[caption id="attachment_108895" align="aligncenter" width="780"] Iddris Sandu[/caption] Iddris Sandu has done a lot in his 21 years.
Besides creating algorithms for Instagram and Snapchat and consulting for Twitter, he’s now working with Kanye West and Jaden Smith to create augmented-reality experiences around music and politics for the tech festival ComplexCon next year in Chicago.
Born in Accra, Ghana, Sandu’s parents came to the United States when he was 3. He learned to code when he was just 13, during a work experience at Google eight months after the tech giant moved into Frank Gehry’s “Binoculars Building” in Venice, California.
For Sandu, it was a life-changing experience that cemented his meteoric rise in the American tech industry. In 2019, he plans to go back to Africa to help students envision social platforms of their own.
Within two years of his Google stint, Sandu designed an app to help students at his high school find their classrooms easily.
That same year, he received the Presidential Scholar Award from then-President Barack Obama, earning him a visit to the White House.
“That was one of the most awesome moments of my life,” Sandu recalled. “I had an afro at that time, so I remember him saying, ‘I like your afro.’ He said he used to have one.”
Aiming to ‘level the playing field’
Sandu didn’t go to college.
“I couldn’t afford it, being a minority,” he said. He also didn’t want to “wait four years; I wanted to make an impact now.”
For Instagram, he soon wrote a program that would filter key sites or activities by a user’s location to identify possible interests. The design has since been overhauled, but it led Sandu to Uber, where he created software called Autonomous Collision Detection Interface to help detect a driver’s hand motions and position.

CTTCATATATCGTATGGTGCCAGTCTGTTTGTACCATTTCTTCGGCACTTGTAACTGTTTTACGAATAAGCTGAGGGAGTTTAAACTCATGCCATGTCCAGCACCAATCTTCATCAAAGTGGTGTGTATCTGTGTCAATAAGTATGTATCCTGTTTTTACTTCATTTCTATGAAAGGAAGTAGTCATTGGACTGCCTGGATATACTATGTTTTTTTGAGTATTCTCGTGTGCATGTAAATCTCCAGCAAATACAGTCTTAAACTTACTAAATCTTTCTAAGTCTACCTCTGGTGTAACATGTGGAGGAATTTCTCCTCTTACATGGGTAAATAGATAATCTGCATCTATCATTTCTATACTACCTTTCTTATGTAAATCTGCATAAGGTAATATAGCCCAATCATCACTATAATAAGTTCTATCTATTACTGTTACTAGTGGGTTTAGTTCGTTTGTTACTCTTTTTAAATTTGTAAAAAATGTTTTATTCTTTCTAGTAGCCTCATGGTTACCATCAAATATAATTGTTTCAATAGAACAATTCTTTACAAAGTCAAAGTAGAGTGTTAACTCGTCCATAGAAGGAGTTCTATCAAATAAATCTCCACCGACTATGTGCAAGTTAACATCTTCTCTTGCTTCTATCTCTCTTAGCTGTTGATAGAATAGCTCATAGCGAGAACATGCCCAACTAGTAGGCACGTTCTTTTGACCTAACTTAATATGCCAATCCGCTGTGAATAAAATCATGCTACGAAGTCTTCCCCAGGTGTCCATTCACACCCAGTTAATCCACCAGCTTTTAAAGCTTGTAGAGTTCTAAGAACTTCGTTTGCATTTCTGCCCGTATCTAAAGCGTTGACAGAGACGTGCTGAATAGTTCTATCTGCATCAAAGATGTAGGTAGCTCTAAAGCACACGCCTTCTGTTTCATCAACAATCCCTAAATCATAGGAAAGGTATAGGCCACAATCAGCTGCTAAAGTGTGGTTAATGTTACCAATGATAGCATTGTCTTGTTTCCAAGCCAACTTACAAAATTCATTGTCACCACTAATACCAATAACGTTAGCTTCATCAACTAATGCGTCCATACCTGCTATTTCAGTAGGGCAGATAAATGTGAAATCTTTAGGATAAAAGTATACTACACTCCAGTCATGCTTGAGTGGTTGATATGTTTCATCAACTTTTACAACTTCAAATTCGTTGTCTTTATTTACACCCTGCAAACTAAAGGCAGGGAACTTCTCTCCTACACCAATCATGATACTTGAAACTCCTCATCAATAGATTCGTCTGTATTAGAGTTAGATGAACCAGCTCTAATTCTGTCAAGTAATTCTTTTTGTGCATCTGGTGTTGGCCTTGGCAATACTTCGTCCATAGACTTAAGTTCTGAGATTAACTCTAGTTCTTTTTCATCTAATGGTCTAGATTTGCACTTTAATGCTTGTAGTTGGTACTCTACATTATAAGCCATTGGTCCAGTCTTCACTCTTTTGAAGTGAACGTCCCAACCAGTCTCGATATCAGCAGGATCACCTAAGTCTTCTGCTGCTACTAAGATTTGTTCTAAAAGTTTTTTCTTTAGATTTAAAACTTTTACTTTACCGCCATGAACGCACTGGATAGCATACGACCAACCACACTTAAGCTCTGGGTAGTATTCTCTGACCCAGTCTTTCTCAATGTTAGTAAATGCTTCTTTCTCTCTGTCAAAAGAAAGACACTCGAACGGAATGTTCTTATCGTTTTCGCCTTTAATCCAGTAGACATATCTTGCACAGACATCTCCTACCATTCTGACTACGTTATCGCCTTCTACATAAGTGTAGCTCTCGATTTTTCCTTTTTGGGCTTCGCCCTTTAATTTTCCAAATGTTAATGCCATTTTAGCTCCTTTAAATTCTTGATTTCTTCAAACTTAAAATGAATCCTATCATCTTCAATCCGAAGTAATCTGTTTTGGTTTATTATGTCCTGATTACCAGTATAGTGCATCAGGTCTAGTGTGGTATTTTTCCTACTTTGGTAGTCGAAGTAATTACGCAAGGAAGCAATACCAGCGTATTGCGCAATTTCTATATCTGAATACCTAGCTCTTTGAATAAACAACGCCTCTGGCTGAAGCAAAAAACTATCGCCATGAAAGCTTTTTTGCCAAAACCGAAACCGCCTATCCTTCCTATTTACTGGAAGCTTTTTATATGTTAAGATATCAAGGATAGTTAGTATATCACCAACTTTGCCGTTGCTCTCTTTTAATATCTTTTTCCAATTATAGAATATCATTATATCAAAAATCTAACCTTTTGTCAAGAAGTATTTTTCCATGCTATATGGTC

“We use a sensor to measure your spinal position in a car,” he explained. “And then we also use a device to measure your hand position, so we can tell where your hands were in a car.”
Last year, he met rapper Nipsey Hussle at a Starbucks and turned the chance encounter into a collaboration. The pair turned an abandoned shop in Los Angeles into The Marathon Store, which sells clothing, accessories and music.
Three weeks after it opened, “everyone from Diddy to Jay-Z, Swizz Beatz — Alicia Keys’ husband — everyone came out, and it was amazing,” Sandu recalled.
The “smart store,” as Sandu refers to it, lets customers download exclusive music and other digital content via an app.
But this tech whiz kid insists he hasn’t forgotten his roots in Ghana.
Sandu wants to “level the playing field” between Silicon Valley and black communities, he said, crediting his intense work ethic to the strong African icons he admired growing up. They include Ghana’s first President, Kwame Nkrumah, plus the late former Secretary-General of the United Nations Kofi Annan and Nigerian afrobeat pioneer Fela Kuti, he explained.
The software engineer believes his success and that of others has come at an important moment for black entrepreneurs.
“The next tech leaders are going to come from Africa. Why? Because they are exposed to problems which they have the solutions to,” he said.
Inventing platforms for ‘our best narratives’
The start of 2019 will find Sandu in Africa’s most populous city — Lagos, Nigeria — hosting student workshops.
“Kids aren’t given the skills and the raw information to create on a high level,” he explained.
In the future, Sandu wants to teach African kids to build platforms they also own, he said.
“What’s happening right now is we are all on Instagram, we are all on Facebook, Snapchat, all this tech giants, and we are letting them control the narrative of how our stories can be told,” Sandu said.
“If we want to really tell our stories the way they need to be told, we should focus on pushing forward platforms that we create so we can tell our best narratives,” he added.
If he had to choose a dream career, Sandu said he’s “more focused on building infrastructural operating systems for the cities: smart signs, street lights that all talk to each other and can be more efficient.”
In that vein, his latest effort in California includes designing parking meters, though the project’s name seems to contradict his professional course: It’s called “Halt.”